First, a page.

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Crops flourishing on Miller farm, but so are the grasshoppers

WILLISTON, N.D. – As Floyd Miller stayed busy finishing spraying herbicide on durum fields before forecasted rain over Fourth of July weekend, he couldn’t help but remember a jingle from school days past:

“Water, water everywhere, but not a drop to drink.”

But he switched that around to fit the scenario at the farm currently:

“Grasshoppers, grasshoppers everywhere, and all they want to do is eat.”

“There are grasshoppers all over, on the edges of fields coming in, in the middle of fields, jumping around everywhere – they are just terrible this year in some areas,” he said.

Last year, Floyd saw some grasshoppers in mid-summer, but the numbers have increased substantially this year. However, his farm is not that far from northeastern Montana where National Weather Service officials tracked masses of grasshoppers on radar in 2021.

Floyd is on the offensive and is adding insecticide to the tank mix on some durum fields. Some of the durum was planted late and still needs spraying. The fields he seeded with his Concorde drill with the shovels have a few weeds in them, but they are “pretty clean.”

“I’ve been adding insecticide to the tank mix on some of my durum to spray for grasshoppers,” he said. “Then, when I am finished spraying, I will go around the edges of the field and spray the grass.”

Floyd remembers back when his grandfather and father were building the red granary on the farm. His grandfather needed to combine some grain, but wanted to finish putting shingles on the granary first.

“They shingled for two days, and by the end of those two days the crop that he could have combined was gone – the grasshoppers had gotten it,” Floyd said. “Last year, there were some grasshoppers around here, but not many. The hoppers did, however, find one of my quarters of durum. After it headed out, they got after it.”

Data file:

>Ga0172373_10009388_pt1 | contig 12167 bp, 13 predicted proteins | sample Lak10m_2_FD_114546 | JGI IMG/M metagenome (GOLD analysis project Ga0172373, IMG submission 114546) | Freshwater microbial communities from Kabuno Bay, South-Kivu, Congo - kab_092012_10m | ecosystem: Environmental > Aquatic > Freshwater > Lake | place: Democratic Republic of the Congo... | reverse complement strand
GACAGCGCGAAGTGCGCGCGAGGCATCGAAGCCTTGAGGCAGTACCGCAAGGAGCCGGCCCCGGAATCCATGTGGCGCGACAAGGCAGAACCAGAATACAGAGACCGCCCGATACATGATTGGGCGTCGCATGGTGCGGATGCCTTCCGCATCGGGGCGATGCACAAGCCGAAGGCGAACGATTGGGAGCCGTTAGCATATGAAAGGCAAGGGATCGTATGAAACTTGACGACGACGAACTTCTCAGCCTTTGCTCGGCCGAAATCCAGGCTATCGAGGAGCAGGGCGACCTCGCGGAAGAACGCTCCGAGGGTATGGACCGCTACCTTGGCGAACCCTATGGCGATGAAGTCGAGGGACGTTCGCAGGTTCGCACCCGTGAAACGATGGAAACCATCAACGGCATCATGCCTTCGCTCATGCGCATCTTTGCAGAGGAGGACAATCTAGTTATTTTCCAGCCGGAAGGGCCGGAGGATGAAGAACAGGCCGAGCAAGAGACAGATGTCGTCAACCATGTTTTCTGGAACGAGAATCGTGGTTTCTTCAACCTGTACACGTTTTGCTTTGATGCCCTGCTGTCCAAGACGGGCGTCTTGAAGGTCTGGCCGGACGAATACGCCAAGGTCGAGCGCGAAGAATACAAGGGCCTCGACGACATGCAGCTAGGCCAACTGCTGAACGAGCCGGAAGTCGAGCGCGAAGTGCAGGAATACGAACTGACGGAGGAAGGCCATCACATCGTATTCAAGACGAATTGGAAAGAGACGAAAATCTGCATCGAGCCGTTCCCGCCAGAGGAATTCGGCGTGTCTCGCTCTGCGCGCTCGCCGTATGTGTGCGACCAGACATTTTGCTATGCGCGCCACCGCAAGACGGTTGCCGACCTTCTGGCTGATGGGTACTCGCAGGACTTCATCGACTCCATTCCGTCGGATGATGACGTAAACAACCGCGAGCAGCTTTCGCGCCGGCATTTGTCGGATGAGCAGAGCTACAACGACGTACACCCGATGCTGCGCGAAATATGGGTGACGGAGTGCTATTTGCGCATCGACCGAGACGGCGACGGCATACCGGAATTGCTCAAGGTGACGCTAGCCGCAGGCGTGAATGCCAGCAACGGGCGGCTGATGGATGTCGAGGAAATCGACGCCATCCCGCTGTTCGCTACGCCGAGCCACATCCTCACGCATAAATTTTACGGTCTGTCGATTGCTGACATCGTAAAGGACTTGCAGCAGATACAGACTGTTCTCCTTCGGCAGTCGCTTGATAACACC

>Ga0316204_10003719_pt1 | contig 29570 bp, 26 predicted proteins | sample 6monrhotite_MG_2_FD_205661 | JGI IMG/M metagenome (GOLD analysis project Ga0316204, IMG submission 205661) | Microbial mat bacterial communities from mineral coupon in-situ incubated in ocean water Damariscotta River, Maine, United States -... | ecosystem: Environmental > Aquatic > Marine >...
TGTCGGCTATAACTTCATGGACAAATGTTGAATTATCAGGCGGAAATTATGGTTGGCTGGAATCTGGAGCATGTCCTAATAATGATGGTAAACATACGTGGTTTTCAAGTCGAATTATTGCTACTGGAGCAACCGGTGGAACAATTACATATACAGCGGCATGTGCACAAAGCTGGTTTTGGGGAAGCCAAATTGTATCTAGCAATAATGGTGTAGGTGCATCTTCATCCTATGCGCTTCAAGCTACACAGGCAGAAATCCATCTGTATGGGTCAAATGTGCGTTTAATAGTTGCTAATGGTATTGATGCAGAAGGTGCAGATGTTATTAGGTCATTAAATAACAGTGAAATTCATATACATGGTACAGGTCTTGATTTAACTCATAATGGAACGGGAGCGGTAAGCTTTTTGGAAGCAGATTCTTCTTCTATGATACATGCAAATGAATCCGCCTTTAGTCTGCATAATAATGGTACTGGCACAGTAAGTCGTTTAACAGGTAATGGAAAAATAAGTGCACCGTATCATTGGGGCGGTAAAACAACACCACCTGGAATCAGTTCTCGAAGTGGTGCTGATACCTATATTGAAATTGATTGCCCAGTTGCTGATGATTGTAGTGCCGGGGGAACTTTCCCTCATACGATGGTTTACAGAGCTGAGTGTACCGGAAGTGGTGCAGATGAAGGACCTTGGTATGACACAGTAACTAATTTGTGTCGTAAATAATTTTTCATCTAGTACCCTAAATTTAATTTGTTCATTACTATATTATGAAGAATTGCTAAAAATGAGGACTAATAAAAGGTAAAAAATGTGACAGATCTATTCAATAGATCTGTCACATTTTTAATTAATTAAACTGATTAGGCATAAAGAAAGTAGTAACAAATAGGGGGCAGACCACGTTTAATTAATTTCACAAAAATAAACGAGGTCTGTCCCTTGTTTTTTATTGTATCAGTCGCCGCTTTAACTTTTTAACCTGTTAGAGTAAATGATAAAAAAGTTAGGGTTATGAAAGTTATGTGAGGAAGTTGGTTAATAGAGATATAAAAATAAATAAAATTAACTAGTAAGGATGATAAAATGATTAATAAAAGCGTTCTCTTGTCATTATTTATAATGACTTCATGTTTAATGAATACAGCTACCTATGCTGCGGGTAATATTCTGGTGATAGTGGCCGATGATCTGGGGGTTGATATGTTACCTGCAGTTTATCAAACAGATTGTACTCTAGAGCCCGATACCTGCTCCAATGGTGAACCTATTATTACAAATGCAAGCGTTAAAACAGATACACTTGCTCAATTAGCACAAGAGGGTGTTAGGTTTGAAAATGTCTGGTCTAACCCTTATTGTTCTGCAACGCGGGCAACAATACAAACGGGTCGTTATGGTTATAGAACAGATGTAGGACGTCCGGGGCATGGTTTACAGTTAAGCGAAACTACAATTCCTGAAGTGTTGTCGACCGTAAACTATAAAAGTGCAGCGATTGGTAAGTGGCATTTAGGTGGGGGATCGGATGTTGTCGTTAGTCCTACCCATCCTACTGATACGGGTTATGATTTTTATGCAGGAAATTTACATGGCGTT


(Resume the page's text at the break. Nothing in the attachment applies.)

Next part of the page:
Floyd hasn’t checked his alfalfa fields for blister beetles yet, but counties to the south of where he farms are seeing both blister beetles and grasshoppers in fields of alfalfa.

“That is why I use a sickle mower and not a crimper in the alfalfa fields because the crimper mowers squish the beetle and it turns to poison for the horses,” he said. Floyd sells his alfalfa and alfalfa/grass hay to horse owners. If the beetles can crawl out of the hay, the hay is okay for the horses to eat.

He did see some flea beetles in canola fields in the area, but they haven’t hit his canola fields yet. Casey’s canola up north is just turning yellow.

The alfalfa on the Miller farm is barely beginning to bloom.

“I’m going to see what the rain does, and then start cutting it, a little at a time,” he said.

The longer Floyd waits to cut it, the more tonnage he will have.

“I haven’t started cutting the alfalfa/grass mix, either. Most of my customers like the alfalfa/grass hay mix, as long as it is green and there isn’t any rain on it,” he said. Floyd cuts his hay, lets it lay in the field for a couple of days, and then bales it in square bales. “They get under cover in the barn the same day.”

The durum on the farm is looking really good in some fields, Floyd says. The first durum he seeded before the blizzard is actually heading out. It is about knee-high in height.

“We have had some problems with germination in parts of some fields,” he said. “I went to an auction sale in Sidney (Mont.), and talked to some guys in the Froid area, and one guy said he wasn’t really pleased with the germination in some fields. Another guy said the same thing.”

Floyd doesn’t know why there are germination problems in some areas, but he thinks it could have been due to heavy precipitation that hit at different times in the field, causing the plants came up irregularly. But other fields don’t have that problem and are doing great.

Prior to July 4, Floyd estimated the corn in the wildlife food plots would be knee-high. He designed and constructed the food plot seeder that he seeded his food plots with.

Meanwhile, Floyd and Debbie went camping over the Fourth of July weekend at Beaver Bay in Lake Sakakawea. He purchased a lot of black metal pots at a recent auction and used them to cook beans on the grill, along with some barbecued meat.

“They shoot off a lot of fireworks over there. They are really pretty – we can see them from New Town,” he concluded.

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